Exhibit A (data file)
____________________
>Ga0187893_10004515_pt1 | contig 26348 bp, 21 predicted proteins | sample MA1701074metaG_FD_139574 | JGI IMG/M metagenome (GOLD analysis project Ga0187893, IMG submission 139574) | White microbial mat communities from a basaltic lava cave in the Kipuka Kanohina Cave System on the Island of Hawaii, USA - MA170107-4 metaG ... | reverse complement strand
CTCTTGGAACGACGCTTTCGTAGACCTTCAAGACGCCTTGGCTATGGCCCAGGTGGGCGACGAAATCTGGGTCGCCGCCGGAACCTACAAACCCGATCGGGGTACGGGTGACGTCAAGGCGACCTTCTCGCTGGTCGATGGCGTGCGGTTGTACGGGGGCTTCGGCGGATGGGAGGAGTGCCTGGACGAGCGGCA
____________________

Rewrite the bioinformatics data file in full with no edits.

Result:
>Ga0187893_10004515_pt1 | contig 26348 bp, 21 predicted proteins | sample MA1701074metaG_FD_139574 | JGI IMG/M metagenome (GOLD analysis project Ga0187893, IMG submission 139574) | White microbial mat communities from a basaltic lava cave in the Kipuka Kanohina Cave System on the Island of Hawaii, USA - MA170107-4 metaG ... | reverse complement strand
CTCTTGGAACGACGCTTTCGTAGACCTTCAAGACGCCTTGGCTATGGCCCAGGTGGGCGACGAAATCTGGGTCGCCGCCGGAACCTACAAACCCGATCGGGGTACGGGTGACGTCAAGGCGACCTTCTCGCTGGTCGATGGCGTGCGGTTGTACGGGGGCTTCGGCGGATGGGAGGAGTGCCTGGACGAGCGGCA